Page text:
Fruit feast cleanse + spicy melon gazpacho recipe

What on earth is a fruit feast?

A three day fruit cleanse, as prescribed by certified Baptiste Power Yoga Teacher, Kristy Summers. This cleanse comes into week four of Baron Baptiste’s 40 Day Revolution (read more of the back story here). Those three days had more of an effect than I originally thought. Here’s a little recap of my three day detox. Fruit cleanse

Day One:

I worked to find a balance between eating enough in the morning, and then snacking every two or so hours. I found the trick is to eat before hunger strikes. I made the most instant quick fix meals I could, a lot of mixed fruit salad, avocado with cucumber and lemon juice. As easy and instantly gratifying as possible. I had a massive persisting headache, probably the result of zero sodium, caffeine, and a lack of water. My strength felt very low but you are encouraged to maintain physical activity, so I practiced yoga for half an hour and got so upset when my body wasn’t performing to the degree that I’m used to. From there, I went on a mini roller coaster of emotions. Feeling everything from homesickness, to frustration, to guilt, to just plain pissed off. Cleansing is not just a physical task, we end up cleansing from the inside out, emotions, skin impurities, etc. Day one was rough, but it gets better.

Day Two:

No headaches whatsoever, my energy levels increased dramatically. After I got off of work, I got in a solid hour of yoga. And in the evening, went on a hike up to the volcanoes with Manuel and had a little yoga photoshoot for his upcoming Ashtanga Specialty Week at Azul. I made a conscious effort to drink more water, and started drinking coconut water to restore my electrolytes. This wonderful isotonic saved me. I continued to eat very plain meals, with lots of grab-and-go raw fruit snacking. In the evening, I steamed a courgette and ate it alongside my avocado salad. I truly underestimated the power of a warm meal. This made me feel so satisfied, so nourished. I started to get a little creative, and simmered some sliced apples with chopped dates and a squeeze of lemon juice. Quite the treat.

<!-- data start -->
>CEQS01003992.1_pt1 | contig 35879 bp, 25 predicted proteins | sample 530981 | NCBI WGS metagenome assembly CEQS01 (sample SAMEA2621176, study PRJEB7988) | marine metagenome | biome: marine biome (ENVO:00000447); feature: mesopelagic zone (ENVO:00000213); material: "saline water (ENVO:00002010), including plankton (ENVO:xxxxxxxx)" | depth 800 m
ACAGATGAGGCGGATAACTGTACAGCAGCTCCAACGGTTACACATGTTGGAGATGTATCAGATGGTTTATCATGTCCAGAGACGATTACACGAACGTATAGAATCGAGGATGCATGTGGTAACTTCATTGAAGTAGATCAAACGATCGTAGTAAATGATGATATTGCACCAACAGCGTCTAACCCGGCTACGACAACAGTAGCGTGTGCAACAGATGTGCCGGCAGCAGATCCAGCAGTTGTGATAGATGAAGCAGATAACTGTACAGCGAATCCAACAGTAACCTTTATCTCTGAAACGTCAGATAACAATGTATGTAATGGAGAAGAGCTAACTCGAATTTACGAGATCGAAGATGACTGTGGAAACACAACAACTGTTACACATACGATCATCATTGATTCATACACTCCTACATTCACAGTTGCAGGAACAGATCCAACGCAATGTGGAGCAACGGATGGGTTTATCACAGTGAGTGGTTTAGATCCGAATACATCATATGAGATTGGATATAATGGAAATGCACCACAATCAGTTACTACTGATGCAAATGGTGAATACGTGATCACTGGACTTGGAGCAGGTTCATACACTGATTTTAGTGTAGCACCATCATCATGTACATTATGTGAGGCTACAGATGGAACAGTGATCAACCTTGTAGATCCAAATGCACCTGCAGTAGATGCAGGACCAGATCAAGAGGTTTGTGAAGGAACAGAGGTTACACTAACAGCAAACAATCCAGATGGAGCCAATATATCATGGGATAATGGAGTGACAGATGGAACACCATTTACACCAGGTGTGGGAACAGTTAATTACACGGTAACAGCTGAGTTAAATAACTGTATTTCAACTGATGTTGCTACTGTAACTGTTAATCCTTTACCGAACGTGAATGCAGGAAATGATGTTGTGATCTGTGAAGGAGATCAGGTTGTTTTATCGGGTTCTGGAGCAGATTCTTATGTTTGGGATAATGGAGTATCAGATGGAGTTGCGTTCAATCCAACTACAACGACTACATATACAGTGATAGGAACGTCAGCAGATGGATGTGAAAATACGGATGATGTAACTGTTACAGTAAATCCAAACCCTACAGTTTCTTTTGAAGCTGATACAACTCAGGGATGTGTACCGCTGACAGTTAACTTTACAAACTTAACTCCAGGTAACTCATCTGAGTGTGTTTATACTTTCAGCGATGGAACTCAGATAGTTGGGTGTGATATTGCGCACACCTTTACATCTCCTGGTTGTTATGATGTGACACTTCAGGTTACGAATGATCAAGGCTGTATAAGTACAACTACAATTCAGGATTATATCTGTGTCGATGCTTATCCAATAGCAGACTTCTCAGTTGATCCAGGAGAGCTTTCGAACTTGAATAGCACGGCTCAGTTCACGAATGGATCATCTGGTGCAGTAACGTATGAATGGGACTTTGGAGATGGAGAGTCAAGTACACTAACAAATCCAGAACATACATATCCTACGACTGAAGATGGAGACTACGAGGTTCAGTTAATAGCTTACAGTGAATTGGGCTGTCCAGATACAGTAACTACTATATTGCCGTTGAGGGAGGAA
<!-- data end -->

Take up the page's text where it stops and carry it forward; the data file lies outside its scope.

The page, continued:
Day Three:

My strength and energy stayed steady. My biggest challenge continued to be getting creative in the kitchen. On my final day I made a gazpacho consisting of a small avocado, two small tomatoes, half of a bell pepper, and lemon juice. I also blended up some frozen watermelon cubes with the fresh lemon juice and zest for a refreshing afternoon treat. My third day was a lot like day two. I really had to keep up with my hunger and make sure I was eating enough (as an aside, I was still eating between 1,800 and 2,100 calories, this cleanse is not meant to deprive the body of energy).